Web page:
Hazza Al-Mansouri from the UAE, Jessica Meir from the US, and veteran Russian commander Oleg Skripochka took off on board of the Soyuz MS-15 spacecraft, a few minutes before 2:00 pm GMT on September 25, 2019, from the Baikonur Cosmodrome in Kazakhstan, to carry them to the International Space Station (ISS). They docked with the ISS at 7:42 pm GMT above the southern Pacific Ocean. Hazza Al-Mansouri is the UAE’s first astronaut in space, the first Arab on the International Space Station and the Arab world’s third astronaut.
Al-Mansouri will carry out 16 scientific experiments while on the mission, and he is set to return to Earth with NASA’s Nick Hague and Russian cosmonaut Alexey Ovchinin on October 3, 2019. Skripochka and Meir are set to remain on the ISS until the spring of 2020.
In the UAE, Emiratis closely followed the launch, which was played on big screens in Dubai. Abu Dhabi Crown Prince Sheikh Mohammed bin Zayed said he was proud to see Al-Mansouri head towards the International Space Station taking the UAE to “new heights.”
The International Space Station (ISS)
The International Space Station (ISS), the largest human-made body in low-Earth orbit, is a partnership between European countries (represented by ESA), the United States (NASA), Japan (JAXA), Canada (CSA) and Russia (Roscosmos). The ISS is the world’s largest international cooperative program in science and technology.
The UAE’s space program
The United Arab Emirates has the most ambitious space program within the Middle East and North Africa (MENA) region. The UAE has expressed growing interest in space in recent years, establishing a national space agency and funding satellite projects, in addition to its planned human spaceflight program.
In September 2018, Sheikh Mohammed bin Rashid Al Maktoum, the Vice President and Prime Minister of the UAE and ruler of the Emirate of Dubai, said, “We have the region’s only Mars exploration program, a fully operating satellite manufacturing capability and an astronaut program as part of our Dhs 20 billion investment in the space sector. The secret is our young Arab people and their capabilities.”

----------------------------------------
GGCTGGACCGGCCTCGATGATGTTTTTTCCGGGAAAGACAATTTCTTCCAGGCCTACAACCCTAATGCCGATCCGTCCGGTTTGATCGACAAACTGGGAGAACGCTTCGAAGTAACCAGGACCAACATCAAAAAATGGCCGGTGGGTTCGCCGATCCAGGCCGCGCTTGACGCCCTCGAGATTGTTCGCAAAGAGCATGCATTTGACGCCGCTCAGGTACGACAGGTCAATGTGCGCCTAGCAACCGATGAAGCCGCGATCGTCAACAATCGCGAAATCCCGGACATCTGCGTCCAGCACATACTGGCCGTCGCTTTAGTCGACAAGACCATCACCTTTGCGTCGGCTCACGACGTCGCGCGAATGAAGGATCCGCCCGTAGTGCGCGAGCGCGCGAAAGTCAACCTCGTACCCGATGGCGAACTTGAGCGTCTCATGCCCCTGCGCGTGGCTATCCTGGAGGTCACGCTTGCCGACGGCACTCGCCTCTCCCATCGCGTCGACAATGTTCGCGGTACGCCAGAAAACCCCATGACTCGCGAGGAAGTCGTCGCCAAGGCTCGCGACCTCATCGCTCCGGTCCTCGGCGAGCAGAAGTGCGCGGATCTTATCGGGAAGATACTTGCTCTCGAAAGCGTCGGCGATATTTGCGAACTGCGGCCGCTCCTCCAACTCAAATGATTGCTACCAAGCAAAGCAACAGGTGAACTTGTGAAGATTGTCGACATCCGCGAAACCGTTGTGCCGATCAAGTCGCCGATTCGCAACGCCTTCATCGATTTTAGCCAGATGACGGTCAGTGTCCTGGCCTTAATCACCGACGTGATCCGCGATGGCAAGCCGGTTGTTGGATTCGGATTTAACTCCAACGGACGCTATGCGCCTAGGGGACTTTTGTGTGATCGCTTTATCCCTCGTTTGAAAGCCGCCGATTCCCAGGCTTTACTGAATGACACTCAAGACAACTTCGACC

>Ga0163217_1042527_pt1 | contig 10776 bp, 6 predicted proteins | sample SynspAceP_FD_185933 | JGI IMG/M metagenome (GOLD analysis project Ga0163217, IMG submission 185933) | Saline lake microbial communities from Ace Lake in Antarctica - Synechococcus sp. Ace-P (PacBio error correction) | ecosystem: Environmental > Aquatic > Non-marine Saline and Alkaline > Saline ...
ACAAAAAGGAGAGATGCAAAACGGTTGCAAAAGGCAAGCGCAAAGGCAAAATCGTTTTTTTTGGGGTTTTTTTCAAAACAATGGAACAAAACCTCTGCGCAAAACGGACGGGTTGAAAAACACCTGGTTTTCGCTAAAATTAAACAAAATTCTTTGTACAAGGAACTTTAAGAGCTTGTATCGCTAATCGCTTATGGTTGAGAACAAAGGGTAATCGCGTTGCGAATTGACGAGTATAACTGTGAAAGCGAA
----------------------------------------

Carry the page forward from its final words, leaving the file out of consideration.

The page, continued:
The UAE launched the National Space Program in April 2017, under which the UAE will prepare Emirati cadres specialized in airspace sciences. The country’s investments in space technologies have already exceeded $5.4 billion.
The UAE’s space program is based on the following institutions:
The UAE Space Agency. Established in 2014, the agency directs national space programs, creates space policy and regulation. One of the space programs is the Genes in Space, which will see students compete for the opportunity to have their experiments launched into space and conducted by scientists on board the ISS and the Satellite Launch project.
Khalifa University. UAE’s Khalifa University has opened the region’s first space lab. The government has announced the setting up of a research center that will act as an incubator for space research and innovation. The laboratory has special unmanned aerial vehicles, robots, and sensing systems that help mimic actual conditions in space.
Mohammed bin Rashid Space Center. MBRSC was founded by the Dubai ruler in 2015 when it was integrated with the existing Emirates Institution for Advanced Science & Technology (EIAST). The center’s projects include satellites and the Emirates Mars Mission. It has scientific laboratories and research facilities based in Dubai, as part of its broader goal of building a sustainable knowledge-based economy.
The UAE astronaut corps. On September 6, 2017, the UAE launched its ambitious plan to send Emirati astronauts into space. Young Emiratis have been invited to register for the UAE Astronaut Program.
The Mars project. The United Arab Emirates (UAE) has announced its ambitious plans to send an unmanned probe to Mars. The probe, which has been named “Hope,” will be the first Arab mission to another planet. Its mission is to sample Mars’ atmosphere and track how it changes over features such as canyons, volcanos, and deserts as well as over time. The “Hope probe” would touch down on Mars by 2021, in time to commemorate the 50th anniversary of when seven emirates came together to form the UAE.
Hazza Al-Mansouri is the UAE’s first astronaut in space, the first Arab on the International Space Station and the Arab world’s third astronaut. The first Arab in outer space was Saudi Arabia’s Sultan bin Salman Al-Saud, who flew on a US shuttle mission in 1985. Two years later, Syrian air force pilot Muhammed Faris spent a week aboard the ex-Soviet Union’s Mir space station.
The UAE recognized the importance of space for its knowledge-based economy, and the government has already invested more than $5.4 billion in the space industry.
The UAE space program has seen ambitious initiatives that include the astronaut program and the Emirates Mars Mission, where the UAE aims to send an unmanned probe to Mars. The mission is scheduled for launch in 2020.
The astronaut program made the UAE one of only a handful of states in the Middle East to have sent an astronaut into space.
[Sources: Arab News, Asharq al Awsat, Al Arabiya, Ameinfo, The New Arab, CNBC, Ahram Online]